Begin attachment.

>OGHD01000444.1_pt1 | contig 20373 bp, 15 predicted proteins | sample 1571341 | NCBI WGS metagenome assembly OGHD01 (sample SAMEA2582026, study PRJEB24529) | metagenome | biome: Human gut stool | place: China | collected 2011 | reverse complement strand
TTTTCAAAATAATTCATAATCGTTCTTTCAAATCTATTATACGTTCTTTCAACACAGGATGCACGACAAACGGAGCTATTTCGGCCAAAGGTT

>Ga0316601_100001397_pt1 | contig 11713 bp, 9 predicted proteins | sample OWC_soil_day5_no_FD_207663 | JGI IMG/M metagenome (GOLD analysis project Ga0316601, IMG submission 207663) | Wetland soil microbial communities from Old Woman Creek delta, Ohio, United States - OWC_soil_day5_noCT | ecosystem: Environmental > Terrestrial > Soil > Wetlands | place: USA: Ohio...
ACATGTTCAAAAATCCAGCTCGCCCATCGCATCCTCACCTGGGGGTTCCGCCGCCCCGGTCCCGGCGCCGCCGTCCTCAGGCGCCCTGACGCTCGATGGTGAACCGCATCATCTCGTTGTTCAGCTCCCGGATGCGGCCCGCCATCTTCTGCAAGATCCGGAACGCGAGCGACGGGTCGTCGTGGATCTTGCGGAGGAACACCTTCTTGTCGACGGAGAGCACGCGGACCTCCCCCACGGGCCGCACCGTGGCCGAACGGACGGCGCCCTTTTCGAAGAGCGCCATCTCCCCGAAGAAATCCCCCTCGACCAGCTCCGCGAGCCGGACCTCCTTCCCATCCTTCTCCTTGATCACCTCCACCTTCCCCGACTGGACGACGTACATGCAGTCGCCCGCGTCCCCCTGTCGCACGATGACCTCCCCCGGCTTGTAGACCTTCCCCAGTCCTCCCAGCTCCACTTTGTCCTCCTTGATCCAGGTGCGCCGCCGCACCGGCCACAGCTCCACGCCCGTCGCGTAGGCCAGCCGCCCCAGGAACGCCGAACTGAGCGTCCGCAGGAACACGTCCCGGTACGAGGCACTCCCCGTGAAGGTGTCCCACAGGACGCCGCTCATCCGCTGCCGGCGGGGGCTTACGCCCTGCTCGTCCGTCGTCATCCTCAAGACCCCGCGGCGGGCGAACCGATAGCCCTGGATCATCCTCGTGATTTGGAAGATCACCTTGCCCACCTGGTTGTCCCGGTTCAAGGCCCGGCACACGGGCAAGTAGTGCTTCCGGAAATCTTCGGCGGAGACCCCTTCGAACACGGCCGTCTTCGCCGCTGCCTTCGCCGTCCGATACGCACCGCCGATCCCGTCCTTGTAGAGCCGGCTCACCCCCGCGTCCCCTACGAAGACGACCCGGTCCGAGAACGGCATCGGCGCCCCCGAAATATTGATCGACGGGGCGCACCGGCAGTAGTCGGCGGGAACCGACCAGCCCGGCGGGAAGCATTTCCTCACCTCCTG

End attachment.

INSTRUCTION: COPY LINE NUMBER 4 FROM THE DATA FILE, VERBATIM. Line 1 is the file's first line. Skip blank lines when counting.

ACATGTTCAAAAATCCAGCTCGCCCATCGCATCCTCACCTGGGGGTTCCGCCGCCCCGGTCCCGGCGCCGCCGTCCTCAGGCGCCCTGACGCTCGATGGTGAACCGCATCATCTCGTTGTTCAGCTCCCGGATGCGGCCCGCCATCTTCTGCAAGATCCGGAACGCGAGCGACGGGTCGTCGTGGATCTTGCGGAGGAACACCTTCTTGTCGACGGAGAGCACGCGGACCTCCCCCACGGGCCGCACCGTGGCCGAACGGACGGCGCCCTTTTCGAAGAGCGCCATCTCCCCGAAGAAATCCCCCTCGACCAGCTCCGCGAGCCGGACCTCCTTCCCATCCTTCTCCTTGATCACCTCCACCTTCCCCGACTGGACGACGTACATGCAGTCGCCCGCGTCCCCCTGTCGCACGATGACCTCCCCCGGCTTGTAGACCTTCCCCAGTCCTCCCAGCTCCACTTTGTCCTCCTTGATCCAGGTGCGCCGCCGCACCGGCCACAGCTCCACGCCCGTCGCGTAGGCCAGCCGCCCCAGGAACGCCGAACTGAGCGTCCGCAGGAACACGTCCCGGTACGAGGCACTCCCCGTGAAGGTGTCCCACAGGACGCCGCTCATCCGCTGCCGGCGGGGGCTTACGCCCTGCTCGTCCGTCGTCATCCTCAAGACCCCGCGGCGGGCGAACCGATAGCCCTGGATCATCCTCGTGATTTGGAAGATCACCTTGCCCACCTGGTTGTCCCGGTTCAAGGCCCGGCACACGGGCAAGTAGTGCTTCCGGAAATCTTCGGCGGAGACCCCTTCGAACACGGCCGTCTTCGCCGCTGCCTTCGCCGTCCGATACGCACCGCCGATCCCGTCCTTGTAGAGCCGGCTCACCCCCGCGTCCCCTACGAAGACGACCCGGTCCGAGAACGGCATCGGCGCCCCCGAAATATTGATCGACGGGGCGCACCGGCAGTAGTCGGCGGGAACCGACCAGCCCGGCGGGAAGCATTTCCTCACCTCCTG